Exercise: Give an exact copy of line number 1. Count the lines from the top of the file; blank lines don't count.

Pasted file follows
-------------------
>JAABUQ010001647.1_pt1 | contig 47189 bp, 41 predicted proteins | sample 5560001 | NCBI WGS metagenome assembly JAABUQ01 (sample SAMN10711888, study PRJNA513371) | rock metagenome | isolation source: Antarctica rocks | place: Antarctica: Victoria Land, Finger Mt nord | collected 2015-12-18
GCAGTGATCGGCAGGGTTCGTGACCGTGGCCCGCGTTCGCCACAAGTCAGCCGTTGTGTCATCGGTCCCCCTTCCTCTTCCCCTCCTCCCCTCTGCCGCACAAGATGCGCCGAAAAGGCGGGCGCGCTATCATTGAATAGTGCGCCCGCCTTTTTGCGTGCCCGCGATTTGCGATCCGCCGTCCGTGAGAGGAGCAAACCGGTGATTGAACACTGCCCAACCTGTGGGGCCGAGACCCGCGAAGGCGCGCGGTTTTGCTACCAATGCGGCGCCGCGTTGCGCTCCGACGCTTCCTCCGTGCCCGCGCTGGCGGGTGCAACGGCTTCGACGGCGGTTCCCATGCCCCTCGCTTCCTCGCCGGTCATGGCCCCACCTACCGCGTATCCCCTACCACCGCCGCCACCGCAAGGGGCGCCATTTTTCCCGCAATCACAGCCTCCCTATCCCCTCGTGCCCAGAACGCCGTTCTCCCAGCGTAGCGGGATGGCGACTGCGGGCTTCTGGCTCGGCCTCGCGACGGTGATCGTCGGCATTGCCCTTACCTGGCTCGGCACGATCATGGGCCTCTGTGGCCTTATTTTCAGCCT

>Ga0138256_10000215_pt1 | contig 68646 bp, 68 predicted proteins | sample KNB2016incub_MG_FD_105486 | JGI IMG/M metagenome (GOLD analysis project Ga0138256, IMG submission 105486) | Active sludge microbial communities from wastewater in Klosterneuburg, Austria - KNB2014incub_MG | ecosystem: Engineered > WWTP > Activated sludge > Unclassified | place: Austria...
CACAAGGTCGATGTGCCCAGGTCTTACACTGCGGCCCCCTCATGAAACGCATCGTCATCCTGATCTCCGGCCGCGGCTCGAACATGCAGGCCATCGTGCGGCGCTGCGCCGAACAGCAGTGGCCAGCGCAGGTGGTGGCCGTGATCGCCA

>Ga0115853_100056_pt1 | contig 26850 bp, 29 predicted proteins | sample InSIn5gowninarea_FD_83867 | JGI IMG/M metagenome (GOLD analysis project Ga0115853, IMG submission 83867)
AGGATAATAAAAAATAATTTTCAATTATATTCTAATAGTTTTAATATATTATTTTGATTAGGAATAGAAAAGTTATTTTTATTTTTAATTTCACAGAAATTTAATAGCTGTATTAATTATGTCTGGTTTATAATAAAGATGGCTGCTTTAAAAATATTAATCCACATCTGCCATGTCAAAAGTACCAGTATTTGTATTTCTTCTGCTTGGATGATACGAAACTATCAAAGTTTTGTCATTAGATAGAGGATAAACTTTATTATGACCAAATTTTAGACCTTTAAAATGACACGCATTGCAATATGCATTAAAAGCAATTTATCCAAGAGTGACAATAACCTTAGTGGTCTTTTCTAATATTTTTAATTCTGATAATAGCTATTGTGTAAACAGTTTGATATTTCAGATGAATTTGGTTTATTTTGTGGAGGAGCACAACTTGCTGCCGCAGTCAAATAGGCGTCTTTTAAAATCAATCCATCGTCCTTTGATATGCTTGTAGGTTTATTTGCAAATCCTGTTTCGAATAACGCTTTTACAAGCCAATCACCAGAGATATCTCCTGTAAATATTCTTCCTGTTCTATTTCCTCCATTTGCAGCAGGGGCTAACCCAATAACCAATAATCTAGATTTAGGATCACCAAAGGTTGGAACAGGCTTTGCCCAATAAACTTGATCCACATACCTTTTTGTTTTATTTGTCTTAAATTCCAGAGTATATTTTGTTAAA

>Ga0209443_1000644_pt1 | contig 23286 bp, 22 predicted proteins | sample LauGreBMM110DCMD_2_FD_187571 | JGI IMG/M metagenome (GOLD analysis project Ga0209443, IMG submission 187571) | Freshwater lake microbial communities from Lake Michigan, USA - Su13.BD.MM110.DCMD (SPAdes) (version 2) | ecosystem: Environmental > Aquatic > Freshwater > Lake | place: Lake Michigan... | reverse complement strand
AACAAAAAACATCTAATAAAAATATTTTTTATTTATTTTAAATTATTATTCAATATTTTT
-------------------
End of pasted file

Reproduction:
>JAABUQ010001647.1_pt1 | contig 47189 bp, 41 predicted proteins | sample 5560001 | NCBI WGS metagenome assembly JAABUQ01 (sample SAMN10711888, study PRJNA513371) | rock metagenome | isolation source: Antarctica rocks | place: Antarctica: Victoria Land, Finger Mt nord | collected 2015-12-18